The findings of the study advocated that if you could happily live off 4% of your investment portfolio per year, you could in theory retire at any point in life.
To keep the math simple, if a person invested a portion of their paycheck every week for years into a retirement account, (Here are some of my favorite low-fee investment funds that anyone can buy to help prepare for retirement.) and all those little investments added up to a million dollar portfolio after 10, 20, or 30 years of compounding growth, a person could withdraw 4% of that million-dollar portfolio annually and never run out of money.
What’s 4% of $1,000,000? $40,000! Could you live on a firm budget of $40K a year? If you could, and you had a million-dollar portfolio to withdraw 4% annually, then you could theoretically retire today. You’d never have to go to work again because you’d have a steady investment income-stream making money for you that could support you without needing to work for a paycheck.
Do you dream of a lifestyle with a budget bigger than $40K annually in retirement? Then just keep doing the math and work longer to save a $2 million dollar portfolio. 4% of $2,000,000 = $80,000 per year. Want a retirement bigger and flashier than an $80K budget per year? Then keep increasing your income, saving and investing rates, and build a portfolio worth $3,000,000+. A 4% withdrawal-rate on $3 million dollars, is $120,000 per year. As long as you can live happily off 4% of your investments, you can theoretically retire at any time and never run out of money.
Why do Most People Retire in Their 60’s?
If retirement is as easy to figure out as the 4% rule, why don’t more people retire much earlier? Here’s a few major reasons most people delay their retirement until the “normal” age of 60 or 70 years old:
#1) It’s NOT easy to save a million dollars quickly. Most people don’t want to live the majority of their best years on extremely tight budgets, just so they can retire a decade earlier. Most people need decades to save enough money. They need to allow their retirement accounts to compound into sums that are large enough to provide significant income streams in retirement.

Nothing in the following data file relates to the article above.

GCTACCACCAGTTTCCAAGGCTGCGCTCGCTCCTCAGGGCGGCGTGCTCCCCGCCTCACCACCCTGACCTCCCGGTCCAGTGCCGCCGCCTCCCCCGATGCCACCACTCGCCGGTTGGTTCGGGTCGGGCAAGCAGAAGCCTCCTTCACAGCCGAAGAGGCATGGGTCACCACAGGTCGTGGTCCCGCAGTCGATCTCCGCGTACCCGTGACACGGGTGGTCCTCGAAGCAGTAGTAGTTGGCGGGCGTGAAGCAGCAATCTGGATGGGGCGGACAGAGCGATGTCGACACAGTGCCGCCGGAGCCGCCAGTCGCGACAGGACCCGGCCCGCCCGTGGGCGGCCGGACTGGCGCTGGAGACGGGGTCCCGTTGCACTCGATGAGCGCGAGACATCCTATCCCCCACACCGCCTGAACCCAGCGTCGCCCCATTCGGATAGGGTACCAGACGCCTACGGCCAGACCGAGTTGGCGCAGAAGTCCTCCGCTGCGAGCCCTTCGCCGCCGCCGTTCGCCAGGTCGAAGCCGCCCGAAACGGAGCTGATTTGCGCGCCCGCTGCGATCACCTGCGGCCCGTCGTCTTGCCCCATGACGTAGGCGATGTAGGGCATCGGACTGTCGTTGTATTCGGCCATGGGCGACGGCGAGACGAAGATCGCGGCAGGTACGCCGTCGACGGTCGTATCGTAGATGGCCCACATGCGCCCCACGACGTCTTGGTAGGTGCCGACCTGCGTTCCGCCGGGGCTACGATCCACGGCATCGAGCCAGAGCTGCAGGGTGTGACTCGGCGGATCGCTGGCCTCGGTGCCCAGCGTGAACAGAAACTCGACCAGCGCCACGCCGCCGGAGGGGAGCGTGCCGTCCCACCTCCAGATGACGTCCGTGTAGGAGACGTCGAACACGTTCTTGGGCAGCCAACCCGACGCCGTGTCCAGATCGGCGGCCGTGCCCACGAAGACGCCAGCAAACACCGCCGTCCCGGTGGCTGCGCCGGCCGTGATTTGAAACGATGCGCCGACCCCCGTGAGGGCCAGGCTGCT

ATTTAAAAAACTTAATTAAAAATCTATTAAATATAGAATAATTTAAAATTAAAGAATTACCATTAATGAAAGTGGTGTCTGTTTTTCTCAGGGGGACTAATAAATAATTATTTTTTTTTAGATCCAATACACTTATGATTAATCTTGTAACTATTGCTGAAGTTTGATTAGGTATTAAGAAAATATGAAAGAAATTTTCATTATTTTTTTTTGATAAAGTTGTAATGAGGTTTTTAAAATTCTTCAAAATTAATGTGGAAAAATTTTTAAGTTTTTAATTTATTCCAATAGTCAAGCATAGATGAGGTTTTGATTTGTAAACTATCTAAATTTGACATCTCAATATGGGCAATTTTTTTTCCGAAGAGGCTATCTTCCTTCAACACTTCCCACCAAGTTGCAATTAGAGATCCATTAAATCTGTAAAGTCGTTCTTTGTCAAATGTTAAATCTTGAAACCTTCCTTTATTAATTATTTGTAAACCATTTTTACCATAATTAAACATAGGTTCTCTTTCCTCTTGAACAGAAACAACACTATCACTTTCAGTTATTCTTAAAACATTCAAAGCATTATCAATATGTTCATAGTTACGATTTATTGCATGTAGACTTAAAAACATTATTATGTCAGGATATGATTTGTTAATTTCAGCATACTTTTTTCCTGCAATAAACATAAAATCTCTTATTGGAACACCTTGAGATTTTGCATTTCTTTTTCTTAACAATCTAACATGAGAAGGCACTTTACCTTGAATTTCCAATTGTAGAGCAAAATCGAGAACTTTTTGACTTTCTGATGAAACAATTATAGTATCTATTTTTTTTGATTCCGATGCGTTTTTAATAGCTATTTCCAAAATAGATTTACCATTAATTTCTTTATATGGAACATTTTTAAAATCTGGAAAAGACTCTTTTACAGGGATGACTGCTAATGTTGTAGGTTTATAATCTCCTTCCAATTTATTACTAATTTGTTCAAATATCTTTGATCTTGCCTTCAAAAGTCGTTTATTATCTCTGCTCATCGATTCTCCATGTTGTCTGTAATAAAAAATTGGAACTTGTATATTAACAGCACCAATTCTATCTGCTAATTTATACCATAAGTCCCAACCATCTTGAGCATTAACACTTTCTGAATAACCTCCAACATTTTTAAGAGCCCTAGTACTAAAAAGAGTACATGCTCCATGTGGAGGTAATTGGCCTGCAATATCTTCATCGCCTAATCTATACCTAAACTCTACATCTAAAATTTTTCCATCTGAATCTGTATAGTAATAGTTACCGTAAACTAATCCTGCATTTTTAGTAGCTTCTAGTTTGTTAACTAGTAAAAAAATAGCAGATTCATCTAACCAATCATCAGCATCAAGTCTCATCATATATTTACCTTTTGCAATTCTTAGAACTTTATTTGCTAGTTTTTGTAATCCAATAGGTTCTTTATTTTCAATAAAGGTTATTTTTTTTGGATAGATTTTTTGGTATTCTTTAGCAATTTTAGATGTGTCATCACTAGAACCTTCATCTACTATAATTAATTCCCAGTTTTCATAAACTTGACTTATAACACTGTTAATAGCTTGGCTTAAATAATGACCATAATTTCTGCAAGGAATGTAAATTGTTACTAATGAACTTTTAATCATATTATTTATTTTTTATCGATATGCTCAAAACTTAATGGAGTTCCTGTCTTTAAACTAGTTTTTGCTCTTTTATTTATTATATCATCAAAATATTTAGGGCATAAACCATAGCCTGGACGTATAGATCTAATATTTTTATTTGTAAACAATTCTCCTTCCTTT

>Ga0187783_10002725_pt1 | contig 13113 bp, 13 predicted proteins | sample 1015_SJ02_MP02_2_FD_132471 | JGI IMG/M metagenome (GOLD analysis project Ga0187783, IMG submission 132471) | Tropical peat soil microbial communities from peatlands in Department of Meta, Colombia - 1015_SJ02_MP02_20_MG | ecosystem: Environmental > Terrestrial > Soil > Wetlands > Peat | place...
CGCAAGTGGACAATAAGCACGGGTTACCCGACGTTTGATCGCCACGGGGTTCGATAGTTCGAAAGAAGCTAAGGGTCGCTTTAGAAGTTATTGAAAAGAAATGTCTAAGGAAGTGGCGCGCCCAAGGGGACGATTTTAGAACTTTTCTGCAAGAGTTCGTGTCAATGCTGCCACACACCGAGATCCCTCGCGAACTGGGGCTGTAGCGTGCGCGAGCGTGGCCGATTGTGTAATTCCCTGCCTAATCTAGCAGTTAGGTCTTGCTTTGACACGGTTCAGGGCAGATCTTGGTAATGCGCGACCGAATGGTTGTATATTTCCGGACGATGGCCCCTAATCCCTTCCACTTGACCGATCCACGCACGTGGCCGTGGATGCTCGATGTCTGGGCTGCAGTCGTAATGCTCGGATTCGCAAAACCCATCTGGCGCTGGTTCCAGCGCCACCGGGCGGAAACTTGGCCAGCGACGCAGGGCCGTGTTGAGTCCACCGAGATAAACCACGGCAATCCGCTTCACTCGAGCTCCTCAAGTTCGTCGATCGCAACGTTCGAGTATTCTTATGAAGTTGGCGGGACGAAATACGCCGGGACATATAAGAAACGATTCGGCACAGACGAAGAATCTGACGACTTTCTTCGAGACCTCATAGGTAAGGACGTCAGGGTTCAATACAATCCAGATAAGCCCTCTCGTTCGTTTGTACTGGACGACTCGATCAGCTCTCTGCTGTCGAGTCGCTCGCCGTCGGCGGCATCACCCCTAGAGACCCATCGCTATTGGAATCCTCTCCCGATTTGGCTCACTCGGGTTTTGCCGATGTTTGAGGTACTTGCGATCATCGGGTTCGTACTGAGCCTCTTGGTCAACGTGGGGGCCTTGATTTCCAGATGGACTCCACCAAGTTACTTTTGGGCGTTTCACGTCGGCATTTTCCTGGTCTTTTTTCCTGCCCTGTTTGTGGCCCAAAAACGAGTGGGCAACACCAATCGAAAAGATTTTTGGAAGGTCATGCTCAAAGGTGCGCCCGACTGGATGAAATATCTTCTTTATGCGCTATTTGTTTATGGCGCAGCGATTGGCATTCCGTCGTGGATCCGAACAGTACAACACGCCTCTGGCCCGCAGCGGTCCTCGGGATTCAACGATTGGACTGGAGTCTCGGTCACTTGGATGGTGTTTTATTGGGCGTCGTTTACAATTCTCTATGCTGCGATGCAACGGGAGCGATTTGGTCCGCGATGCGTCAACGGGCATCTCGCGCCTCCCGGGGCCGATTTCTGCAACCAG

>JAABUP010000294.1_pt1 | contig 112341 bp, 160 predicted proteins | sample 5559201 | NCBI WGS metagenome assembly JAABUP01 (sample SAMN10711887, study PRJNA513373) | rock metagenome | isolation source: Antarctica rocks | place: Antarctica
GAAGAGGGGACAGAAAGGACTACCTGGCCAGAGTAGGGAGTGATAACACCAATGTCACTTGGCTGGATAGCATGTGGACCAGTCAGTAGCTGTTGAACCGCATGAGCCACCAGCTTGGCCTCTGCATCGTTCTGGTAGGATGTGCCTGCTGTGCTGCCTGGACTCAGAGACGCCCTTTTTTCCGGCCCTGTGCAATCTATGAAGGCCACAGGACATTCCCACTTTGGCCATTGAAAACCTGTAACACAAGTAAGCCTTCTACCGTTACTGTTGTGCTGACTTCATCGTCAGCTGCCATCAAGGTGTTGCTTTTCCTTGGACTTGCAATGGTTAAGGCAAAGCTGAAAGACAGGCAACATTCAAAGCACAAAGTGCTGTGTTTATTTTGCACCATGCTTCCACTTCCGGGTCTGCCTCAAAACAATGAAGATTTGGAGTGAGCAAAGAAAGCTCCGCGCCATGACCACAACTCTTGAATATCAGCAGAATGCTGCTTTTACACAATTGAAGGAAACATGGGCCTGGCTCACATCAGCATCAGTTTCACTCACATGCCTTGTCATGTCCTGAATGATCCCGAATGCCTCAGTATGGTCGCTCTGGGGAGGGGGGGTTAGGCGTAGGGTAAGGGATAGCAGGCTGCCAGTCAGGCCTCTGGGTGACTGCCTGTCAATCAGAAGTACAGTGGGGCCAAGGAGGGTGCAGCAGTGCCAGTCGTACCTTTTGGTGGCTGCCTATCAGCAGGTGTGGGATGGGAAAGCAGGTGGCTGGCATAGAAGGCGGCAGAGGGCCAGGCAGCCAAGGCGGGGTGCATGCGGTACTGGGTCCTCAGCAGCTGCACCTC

#2) It gets easier to retire the older you get. At age 59 1/2 years old, you can start withdrawing money from your retirement accounts without paying an early-withdrawal 10% penalty. Therefore, if you delay your retirement until after 59.5 years of age, you’ll be able to withdraw more money, penalty free, than if you tried to retire before 59.5. (The early-retirement blog, Mad Fientist, is a great resource for strategies to access retirement-account money to retire early without having to pay penalty fees.)
#3) More Government programs start to help you retire the older you get. Programs like social security kick in at age 62, creating new income streams to retirees to help fund their retirement.
#4) Medicare becomes a possibility at age 65. Un-affordable health care is one of the biggest reasons most people don’t retire early. But medicare helps make health-coverage more available and affordable to retirees who no longer have access to employee-sponsored insurance plans. Once you no longer have to worry about paying inflated prices for health insurance, your cost of retirement becomes a lot easier to figure out and balance. Again, it’s just easier to retire when you’re older.
#5) Risk is scary!! Most people avoid risk like it’s a billion-tooth monster ready to devour them every time they screw up, and early-retirement is a huge risk! It’s a risk, because the earlier you retire, the longer you are depending on an uncertain economic future to support you. A million dollar portfolio is a huge accomplishment anyone should feel proud of. But it’s still a risky gamble to think a million-dollars can support a person in retirement that needs to last 40 or 60 years if you retire in your 40’s or 50’s. The mathematics work a lot better when you retire at 60 or 70, and a retiree only has to depend on their million-dollar nest-egg to support them for 20 or 30 years.
So When Can You Retire?
As I’ve shown in the above paragraphs, discovering your unique retirement-date is a 3-part equation to figure out. A successful retirement is part art-form, part mathematical-equation, and part personal-tolerance for risk.
But if you’re creative with your outlook on life, disciplined with your finances, and ambitious with your pursuit of inexpensive happiness, you can find a way to retire at any age you want.
If you want to retire earlier than later, the logic is simple: Be more ambitious during your working career to increase your salary, so you can save more, invest more, and build a portfolio that can support you using the 4% rule sooner.
The quicker you build an investment portfolio that can cover your expenses, the quicker you can unlock the mystery of what retirement date is right for you, your family, and your personal dreams.
So after reading all of that, when do you think you can retire?